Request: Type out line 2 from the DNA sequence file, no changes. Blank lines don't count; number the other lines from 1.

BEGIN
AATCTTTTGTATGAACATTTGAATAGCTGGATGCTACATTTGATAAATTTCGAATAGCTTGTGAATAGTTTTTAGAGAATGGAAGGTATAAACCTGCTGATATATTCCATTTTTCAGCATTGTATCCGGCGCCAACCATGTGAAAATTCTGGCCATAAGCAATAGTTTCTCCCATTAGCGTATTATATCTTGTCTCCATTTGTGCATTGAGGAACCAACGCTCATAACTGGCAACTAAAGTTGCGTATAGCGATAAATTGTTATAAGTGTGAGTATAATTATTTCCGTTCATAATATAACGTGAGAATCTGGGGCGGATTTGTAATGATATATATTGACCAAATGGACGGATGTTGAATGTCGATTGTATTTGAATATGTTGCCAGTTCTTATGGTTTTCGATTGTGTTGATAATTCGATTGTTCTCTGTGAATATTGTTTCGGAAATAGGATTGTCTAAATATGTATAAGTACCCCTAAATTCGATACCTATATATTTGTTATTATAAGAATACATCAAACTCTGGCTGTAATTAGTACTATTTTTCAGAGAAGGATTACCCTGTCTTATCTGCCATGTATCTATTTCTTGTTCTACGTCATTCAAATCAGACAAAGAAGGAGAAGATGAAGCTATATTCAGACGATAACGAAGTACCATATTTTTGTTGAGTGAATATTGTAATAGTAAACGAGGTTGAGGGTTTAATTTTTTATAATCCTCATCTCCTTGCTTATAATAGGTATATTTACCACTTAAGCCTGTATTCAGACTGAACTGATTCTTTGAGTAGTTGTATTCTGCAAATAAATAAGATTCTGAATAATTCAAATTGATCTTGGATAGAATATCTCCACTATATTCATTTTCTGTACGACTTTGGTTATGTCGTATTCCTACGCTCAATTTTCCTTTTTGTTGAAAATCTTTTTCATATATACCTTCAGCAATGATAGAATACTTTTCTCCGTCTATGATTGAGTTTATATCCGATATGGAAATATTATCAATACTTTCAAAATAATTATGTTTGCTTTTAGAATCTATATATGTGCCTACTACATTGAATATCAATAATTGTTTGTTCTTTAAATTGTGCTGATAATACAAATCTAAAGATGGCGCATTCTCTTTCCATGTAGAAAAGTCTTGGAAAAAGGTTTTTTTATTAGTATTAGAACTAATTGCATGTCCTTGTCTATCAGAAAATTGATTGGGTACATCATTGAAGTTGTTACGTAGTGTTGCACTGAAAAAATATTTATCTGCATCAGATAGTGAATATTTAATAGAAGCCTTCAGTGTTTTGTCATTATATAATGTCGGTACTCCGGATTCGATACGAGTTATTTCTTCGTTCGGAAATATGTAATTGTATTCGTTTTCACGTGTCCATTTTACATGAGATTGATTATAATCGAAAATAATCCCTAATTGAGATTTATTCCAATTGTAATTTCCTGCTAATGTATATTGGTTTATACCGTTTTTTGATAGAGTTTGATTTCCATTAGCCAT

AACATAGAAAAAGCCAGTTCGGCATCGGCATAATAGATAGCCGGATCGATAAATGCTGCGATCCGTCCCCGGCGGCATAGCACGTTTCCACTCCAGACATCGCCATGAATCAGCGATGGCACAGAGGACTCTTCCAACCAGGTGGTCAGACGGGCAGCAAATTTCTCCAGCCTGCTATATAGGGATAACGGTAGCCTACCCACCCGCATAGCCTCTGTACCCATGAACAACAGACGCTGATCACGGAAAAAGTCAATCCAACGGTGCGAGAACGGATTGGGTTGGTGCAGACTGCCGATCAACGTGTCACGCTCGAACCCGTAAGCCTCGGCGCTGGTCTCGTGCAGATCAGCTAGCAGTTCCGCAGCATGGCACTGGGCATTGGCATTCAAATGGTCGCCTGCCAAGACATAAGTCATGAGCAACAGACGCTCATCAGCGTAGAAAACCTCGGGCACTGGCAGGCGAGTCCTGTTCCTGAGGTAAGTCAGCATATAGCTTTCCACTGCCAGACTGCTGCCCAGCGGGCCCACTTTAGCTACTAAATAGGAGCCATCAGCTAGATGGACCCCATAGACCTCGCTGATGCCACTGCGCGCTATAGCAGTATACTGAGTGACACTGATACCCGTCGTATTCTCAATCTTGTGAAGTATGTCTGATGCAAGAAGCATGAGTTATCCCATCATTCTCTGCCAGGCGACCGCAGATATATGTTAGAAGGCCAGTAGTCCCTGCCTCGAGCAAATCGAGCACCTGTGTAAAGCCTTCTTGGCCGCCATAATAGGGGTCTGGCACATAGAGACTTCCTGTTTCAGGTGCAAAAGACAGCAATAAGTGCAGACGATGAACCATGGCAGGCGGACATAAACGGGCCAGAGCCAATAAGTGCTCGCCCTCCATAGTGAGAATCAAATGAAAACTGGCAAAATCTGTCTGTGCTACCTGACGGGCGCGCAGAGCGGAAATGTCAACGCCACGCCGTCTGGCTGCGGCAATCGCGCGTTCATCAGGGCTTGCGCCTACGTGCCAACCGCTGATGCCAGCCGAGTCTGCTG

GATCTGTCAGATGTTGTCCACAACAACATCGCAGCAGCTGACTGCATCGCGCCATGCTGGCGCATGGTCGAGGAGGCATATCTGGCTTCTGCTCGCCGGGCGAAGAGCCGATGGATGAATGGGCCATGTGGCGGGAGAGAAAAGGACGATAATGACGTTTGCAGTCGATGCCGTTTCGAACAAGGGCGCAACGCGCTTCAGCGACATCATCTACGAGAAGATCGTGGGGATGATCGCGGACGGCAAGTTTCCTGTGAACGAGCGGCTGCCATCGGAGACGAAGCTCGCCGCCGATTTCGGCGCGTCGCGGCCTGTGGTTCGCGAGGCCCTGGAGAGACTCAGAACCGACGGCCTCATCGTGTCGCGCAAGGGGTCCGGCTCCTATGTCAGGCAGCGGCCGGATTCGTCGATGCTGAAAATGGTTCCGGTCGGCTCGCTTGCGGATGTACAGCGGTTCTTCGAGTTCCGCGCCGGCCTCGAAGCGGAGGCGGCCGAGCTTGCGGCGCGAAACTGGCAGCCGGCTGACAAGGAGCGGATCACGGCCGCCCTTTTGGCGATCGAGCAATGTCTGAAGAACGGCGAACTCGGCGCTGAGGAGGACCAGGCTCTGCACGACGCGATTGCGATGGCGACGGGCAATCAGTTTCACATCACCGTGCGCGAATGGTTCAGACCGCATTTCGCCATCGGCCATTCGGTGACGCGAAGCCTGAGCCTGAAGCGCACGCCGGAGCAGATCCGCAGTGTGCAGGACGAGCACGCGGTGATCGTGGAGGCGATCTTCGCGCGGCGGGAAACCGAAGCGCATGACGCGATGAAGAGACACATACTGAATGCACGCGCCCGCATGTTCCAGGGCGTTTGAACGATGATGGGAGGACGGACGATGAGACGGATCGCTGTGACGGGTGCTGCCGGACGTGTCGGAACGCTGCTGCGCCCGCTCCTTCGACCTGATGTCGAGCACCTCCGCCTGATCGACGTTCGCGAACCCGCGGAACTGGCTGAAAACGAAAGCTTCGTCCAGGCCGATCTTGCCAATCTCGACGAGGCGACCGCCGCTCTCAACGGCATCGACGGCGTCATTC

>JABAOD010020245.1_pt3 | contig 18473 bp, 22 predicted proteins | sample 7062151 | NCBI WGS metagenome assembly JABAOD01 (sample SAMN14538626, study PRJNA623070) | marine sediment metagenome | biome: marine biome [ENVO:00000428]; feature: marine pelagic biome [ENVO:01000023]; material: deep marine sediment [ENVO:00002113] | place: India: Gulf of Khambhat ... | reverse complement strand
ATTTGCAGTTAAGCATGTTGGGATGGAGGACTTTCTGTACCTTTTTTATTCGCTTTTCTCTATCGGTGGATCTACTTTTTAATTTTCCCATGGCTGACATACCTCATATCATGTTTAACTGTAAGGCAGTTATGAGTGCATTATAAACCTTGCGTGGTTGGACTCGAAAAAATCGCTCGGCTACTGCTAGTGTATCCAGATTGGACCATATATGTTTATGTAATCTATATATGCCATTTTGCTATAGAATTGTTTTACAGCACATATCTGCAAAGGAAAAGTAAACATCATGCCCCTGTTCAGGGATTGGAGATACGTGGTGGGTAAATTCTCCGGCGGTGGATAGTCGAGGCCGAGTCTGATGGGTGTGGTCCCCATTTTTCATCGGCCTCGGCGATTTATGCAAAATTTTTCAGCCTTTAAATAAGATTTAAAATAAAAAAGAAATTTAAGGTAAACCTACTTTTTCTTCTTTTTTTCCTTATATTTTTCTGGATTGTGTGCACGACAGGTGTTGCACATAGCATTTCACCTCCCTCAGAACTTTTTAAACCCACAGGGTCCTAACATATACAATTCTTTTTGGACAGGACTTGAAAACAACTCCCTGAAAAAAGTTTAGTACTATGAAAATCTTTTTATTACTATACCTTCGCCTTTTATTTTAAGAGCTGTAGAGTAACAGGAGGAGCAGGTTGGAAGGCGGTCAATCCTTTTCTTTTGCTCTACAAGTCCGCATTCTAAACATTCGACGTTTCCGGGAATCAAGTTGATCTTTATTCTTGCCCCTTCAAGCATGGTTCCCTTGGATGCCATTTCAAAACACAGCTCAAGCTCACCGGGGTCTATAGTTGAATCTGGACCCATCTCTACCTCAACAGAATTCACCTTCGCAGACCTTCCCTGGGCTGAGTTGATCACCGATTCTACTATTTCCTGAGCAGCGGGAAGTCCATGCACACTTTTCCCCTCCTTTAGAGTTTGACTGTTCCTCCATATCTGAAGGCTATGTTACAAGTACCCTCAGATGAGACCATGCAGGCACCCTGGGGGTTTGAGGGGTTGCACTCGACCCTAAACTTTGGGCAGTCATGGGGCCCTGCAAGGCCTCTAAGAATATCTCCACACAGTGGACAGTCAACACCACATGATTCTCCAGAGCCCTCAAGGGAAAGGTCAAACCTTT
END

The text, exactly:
AACATAGAAAAAGCCAGTTCGGCATCGGCATAATAGATAGCCGGATCGATAAATGCTGCGATCCGTCCCCGGCGGCATAGCACGTTTCCACTCCAGACATCGCCATGAATCAGCGATGGCACAGAGGACTCTTCCAACCAGGTGGTCAGACGGGCAGCAAATTTCTCCAGCCTGCTATATAGGGATAACGGTAGCCTACCCACCCGCATAGCCTCTGTACCCATGAACAACAGACGCTGATCACGGAAAAAGTCAATCCAACGGTGCGAGAACGGATTGGGTTGGTGCAGACTGCCGATCAACGTGTCACGCTCGAACCCGTAAGCCTCGGCGCTGGTCTCGTGCAGATCAGCTAGCAGTTCCGCAGCATGGCACTGGGCATTGGCATTCAAATGGTCGCCTGCCAAGACATAAGTCATGAGCAACAGACGCTCATCAGCGTAGAAAACCTCGGGCACTGGCAGGCGAGTCCTGTTCCTGAGGTAAGTCAGCATATAGCTTTCCACTGCCAGACTGCTGCCCAGCGGGCCCACTTTAGCTACTAAATAGGAGCCATCAGCTAGATGGACCCCATAGACCTCGCTGATGCCACTGCGCGCTATAGCAGTATACTGAGTGACACTGATACCCGTCGTATTCTCAATCTTGTGAAGTATGTCTGATGCAAGAAGCATGAGTTATCCCATCATTCTCTGCCAGGCGACCGCAGATATATGTTAGAAGGCCAGTAGTCCCTGCCTCGAGCAAATCGAGCACCTGTGTAAAGCCTTCTTGGCCGCCATAATAGGGGTCTGGCACATAGAGACTTCCTGTTTCAGGTGCAAAAGACAGCAATAAGTGCAGACGATGAACCATGGCAGGCGGACATAAACGGGCCAGAGCCAATAAGTGCTCGCCCTCCATAGTGAGAATCAAATGAAAACTGGCAAAATCTGTCTGTGCTACCTGACGGGCGCGCAGAGCGGAAATGTCAACGCCACGCCGTCTGGCTGCGGCAATCGCGCGTTCATCAGGGCTTGCGCCTACGTGCCAACCGCTGATGCCAGCCGAGTCTGCTG